On the other hand, amenities that might be attractive to some physicians, such as the opportunity to do research or teach in an academic medical center, are not relevant to other
occupations. Such considerations suggest a partial adjustment since the reference index would be partially but not perfectly indicative of appropriate wages for physicians; the current 25% adjustment might thus be justified in general principle, although there is little empirical basis for the choice of this specific number over any other value between 0% and 100%.
Empirically, we might expect that if the amenities and cost of living common to physicians and other professional occupations played a predominant role in determining compensation, the incomes of physicians and the reference occupations would be highly correlated across areas; this finding would support heavily weighting the reference-group incomes in determining a physician work adjustment. Conversely, a low correlation would suggest that the reference groups are poor proxies for factors affecting physicians, and thus relatively little weight should be given to their wage index.
This theoretical approach can be implemented through regression modeling. (The method described herein extends that of Gillis and colleagues  by estimating both the inclusion factor and the combination of occupational indices.) The data required for this model would be median physician wages (per RVU, to remove the effects of different work hours and specialty mixes) and median wages for the various reference occupations, each by metropolitan statistical area (MSA) or statewide non-MSA. (Data for employees in each group would be preferable, to exclude the entrepreneurial return obtained by the self-employed in their role as owners of a business.)
First, the MSA medians would be normalized for each occupation to obtain an index value by dividing each by the corresponding national mean of medians (weighted by physician population in the MSA). Then the raw physician index would be regressed on all of the reference occupation indices in a multivariate linear regression; the predictions under this model would become the new physician work adjustment factors. (By construction, this index would be 1 in an MSA in which all of the reference indexes are also 1, that is, an area with average wages for all occupations, and its weighted mean would also be 1.) This procedure would simultaneously form the combination of reference occupations that best predicts physician compensation (while excluding effects unique to physicians) and determine the weight to be given to this combination in determining the physician adjustment. Alternatively, the budget neutrality adjustment could be viewed as external to the model, in which case the statistical model would not be constrained to 1. This approach might improve the accuracy of the indexes; in this case, the budget neutrality adjustments would be performed afterwards.
The amount of variation in the predicted work adjustment in this model would implicitly take into account the observed amount of variation in physician compensation across payment areas (which might be different from that for the reference occupations) and also how well the reference population compensation predicts physician compensation, summarized by the correlation coefficient between the predictions and the raw physician index. Even with the best available choice of reference occupations, a low correlation such as 0.25, which is the same level as the adjustment currently used, would be an indication that the factors determining physician wages are too distinctive to be adequately captured by this methodology; in that case, a direct comparison of physician salary data from a variety of sources, such as MGMA or American College of Surgeons (ACS), might be the best available option. Another possibility might be to use an F-statistic (p < .05) to test the null hypothesis that the correlation between the geographic salary differentials for physicians and other occupations is 0, then using the model if the null hypothesis were rejected.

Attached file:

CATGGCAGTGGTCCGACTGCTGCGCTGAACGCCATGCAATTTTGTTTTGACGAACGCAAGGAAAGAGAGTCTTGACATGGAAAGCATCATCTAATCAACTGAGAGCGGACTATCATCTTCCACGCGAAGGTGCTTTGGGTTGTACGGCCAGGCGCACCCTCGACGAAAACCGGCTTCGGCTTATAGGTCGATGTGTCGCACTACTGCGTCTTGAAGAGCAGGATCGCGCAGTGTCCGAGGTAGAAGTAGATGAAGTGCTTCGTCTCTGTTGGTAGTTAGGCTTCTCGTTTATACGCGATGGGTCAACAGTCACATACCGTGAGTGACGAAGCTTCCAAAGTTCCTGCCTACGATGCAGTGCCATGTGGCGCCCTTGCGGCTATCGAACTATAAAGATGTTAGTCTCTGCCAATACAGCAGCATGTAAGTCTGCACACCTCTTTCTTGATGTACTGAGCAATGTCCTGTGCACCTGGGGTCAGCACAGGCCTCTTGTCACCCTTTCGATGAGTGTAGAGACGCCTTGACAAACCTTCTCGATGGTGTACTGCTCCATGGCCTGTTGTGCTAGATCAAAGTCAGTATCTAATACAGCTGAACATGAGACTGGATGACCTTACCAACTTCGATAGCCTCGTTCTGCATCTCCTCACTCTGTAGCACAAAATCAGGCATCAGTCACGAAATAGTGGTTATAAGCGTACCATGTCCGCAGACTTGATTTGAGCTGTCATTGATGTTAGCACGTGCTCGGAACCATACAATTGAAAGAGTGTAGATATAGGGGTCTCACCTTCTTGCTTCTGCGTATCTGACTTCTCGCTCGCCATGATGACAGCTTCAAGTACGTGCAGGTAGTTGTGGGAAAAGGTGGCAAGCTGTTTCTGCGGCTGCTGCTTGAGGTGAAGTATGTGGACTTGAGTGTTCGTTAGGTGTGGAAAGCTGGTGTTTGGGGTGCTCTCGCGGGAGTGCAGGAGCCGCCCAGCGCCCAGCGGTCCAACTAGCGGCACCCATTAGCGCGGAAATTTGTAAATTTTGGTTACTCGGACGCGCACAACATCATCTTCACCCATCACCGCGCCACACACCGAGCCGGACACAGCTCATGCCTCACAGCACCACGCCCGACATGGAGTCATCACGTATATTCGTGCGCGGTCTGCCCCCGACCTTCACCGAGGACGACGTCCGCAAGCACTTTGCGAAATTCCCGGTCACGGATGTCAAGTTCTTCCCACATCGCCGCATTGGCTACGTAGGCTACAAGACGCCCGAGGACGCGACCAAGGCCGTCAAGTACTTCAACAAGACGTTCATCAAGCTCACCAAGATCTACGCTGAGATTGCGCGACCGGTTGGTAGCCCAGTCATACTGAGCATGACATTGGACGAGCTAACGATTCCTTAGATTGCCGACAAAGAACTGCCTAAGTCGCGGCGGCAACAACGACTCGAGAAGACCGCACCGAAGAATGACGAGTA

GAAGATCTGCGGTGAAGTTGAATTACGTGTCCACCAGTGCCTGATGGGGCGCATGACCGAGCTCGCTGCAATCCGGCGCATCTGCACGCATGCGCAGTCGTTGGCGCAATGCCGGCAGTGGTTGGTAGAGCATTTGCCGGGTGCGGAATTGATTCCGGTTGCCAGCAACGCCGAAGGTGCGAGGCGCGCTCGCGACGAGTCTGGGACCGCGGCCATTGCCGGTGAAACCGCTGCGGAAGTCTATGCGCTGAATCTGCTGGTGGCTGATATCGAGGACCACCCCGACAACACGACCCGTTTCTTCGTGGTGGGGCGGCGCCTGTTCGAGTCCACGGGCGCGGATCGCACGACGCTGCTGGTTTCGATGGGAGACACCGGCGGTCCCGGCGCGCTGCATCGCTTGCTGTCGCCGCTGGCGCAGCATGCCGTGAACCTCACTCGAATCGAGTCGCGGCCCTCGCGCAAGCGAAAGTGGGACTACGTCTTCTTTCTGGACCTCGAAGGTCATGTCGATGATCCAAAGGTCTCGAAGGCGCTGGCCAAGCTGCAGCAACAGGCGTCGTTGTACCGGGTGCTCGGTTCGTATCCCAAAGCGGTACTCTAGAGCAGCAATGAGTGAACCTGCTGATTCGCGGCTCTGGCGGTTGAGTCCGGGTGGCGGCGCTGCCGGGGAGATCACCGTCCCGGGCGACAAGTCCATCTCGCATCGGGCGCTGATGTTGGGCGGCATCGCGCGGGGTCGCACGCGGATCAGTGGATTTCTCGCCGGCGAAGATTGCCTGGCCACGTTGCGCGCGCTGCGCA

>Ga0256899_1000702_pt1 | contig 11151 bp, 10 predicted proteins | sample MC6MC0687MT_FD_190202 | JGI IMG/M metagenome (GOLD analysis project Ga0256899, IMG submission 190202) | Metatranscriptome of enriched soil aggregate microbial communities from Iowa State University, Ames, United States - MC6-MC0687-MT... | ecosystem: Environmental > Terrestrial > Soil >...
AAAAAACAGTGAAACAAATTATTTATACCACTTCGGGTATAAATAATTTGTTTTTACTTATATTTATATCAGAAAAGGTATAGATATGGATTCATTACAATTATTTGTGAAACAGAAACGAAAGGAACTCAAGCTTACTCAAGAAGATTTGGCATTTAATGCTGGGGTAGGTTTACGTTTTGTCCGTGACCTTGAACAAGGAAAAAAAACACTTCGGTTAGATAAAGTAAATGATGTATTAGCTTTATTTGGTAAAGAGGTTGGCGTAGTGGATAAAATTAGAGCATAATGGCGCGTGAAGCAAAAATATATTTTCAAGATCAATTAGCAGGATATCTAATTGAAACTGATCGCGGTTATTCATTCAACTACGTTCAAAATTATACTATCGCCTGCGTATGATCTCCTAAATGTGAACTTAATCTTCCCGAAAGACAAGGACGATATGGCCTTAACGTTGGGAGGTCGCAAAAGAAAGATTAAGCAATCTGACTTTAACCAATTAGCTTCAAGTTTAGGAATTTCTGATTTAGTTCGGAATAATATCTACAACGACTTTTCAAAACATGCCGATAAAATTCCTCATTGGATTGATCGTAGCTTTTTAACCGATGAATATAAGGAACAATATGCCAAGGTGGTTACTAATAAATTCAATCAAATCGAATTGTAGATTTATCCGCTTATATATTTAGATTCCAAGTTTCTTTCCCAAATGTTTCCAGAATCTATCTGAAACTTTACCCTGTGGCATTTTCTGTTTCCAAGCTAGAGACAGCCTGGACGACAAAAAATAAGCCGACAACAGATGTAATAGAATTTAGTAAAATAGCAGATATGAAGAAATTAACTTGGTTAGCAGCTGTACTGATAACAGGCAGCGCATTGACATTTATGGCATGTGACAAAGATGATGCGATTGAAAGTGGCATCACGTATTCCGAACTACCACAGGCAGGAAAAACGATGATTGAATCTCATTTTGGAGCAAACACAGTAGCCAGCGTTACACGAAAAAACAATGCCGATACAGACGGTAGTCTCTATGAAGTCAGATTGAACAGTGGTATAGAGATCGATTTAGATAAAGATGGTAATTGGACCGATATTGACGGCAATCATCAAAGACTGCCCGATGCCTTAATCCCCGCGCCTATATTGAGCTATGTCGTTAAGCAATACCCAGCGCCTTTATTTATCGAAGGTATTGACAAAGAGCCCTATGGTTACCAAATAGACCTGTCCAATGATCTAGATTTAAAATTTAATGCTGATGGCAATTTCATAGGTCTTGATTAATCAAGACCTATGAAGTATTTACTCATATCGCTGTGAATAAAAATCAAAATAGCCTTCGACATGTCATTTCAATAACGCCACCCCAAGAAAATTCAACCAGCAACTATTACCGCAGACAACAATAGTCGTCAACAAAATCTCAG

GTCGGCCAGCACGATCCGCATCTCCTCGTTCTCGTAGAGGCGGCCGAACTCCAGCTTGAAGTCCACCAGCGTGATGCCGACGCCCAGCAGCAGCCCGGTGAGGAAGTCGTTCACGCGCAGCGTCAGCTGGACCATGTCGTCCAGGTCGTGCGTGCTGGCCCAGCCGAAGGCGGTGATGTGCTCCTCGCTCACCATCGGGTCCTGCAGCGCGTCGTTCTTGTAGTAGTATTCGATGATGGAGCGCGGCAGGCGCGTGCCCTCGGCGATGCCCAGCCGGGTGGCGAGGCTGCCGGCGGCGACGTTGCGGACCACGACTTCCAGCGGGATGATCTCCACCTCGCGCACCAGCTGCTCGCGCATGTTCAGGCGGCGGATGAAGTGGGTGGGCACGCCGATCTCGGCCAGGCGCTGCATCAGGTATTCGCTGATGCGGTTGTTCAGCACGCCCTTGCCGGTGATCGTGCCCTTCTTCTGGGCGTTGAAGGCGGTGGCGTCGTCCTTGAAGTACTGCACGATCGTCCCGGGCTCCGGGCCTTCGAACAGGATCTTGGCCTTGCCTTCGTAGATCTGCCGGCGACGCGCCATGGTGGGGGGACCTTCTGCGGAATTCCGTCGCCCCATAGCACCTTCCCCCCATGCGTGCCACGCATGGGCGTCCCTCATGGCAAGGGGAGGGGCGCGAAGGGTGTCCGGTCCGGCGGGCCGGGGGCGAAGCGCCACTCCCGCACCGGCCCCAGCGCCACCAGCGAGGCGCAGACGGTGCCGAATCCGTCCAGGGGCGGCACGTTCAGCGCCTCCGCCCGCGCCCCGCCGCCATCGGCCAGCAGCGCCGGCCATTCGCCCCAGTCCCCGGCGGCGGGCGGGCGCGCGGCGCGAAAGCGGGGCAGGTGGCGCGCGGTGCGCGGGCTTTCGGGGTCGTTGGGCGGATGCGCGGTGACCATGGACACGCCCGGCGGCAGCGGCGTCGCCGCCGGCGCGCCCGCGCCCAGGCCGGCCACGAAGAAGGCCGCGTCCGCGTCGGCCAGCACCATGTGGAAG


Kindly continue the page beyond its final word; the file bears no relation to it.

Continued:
The relationship between the regression coefficients and the inclusion factor (now 25%) can
be clarified by a simple reparametrization of the regression equation. The present procedure is represented by formula of the form where W is the final physician work
index, C is the inclusion factor, and P is the reference (proxy) compensation index. Suppose the regression prediction is where Xk is the wage index for reference profession k.
This can be rewritten as is a weighted average of the proxy indexes, corresponding to P in the current method. Then a* is the multiplier C corresponding to the current 25%.
CMS (Centers for Medicare and Medicaid Services). 2010. Medicare program; payment policies under the Physician Fee Schedule and other revisions for Part B for CY 2010. Federal Register 75(228):73170–73860.
Gillis, K. D., R. J. Willke, and R. A. Reynolds. 1993. Assessing the validity of the geographic practice cost indexes. Inquiry 30:265–280. Center for Health Policy Research, American Medical Association.
Goertz, R. 2011. Testimony to the IOM Committee on Geographic Adjustment Factors in Medicare Payment on behalf of the American Academy of Family Physicians.
MGMA (Medical Group Management Association). 2010. MGMA physician placement report: 65 percent of established physicians placed in hospital-owned practices. Engelwood, CO: Medical Group Management Association. http://www.mgma.com/press/default.aspx?id=33777 (accessed March 8, 2011).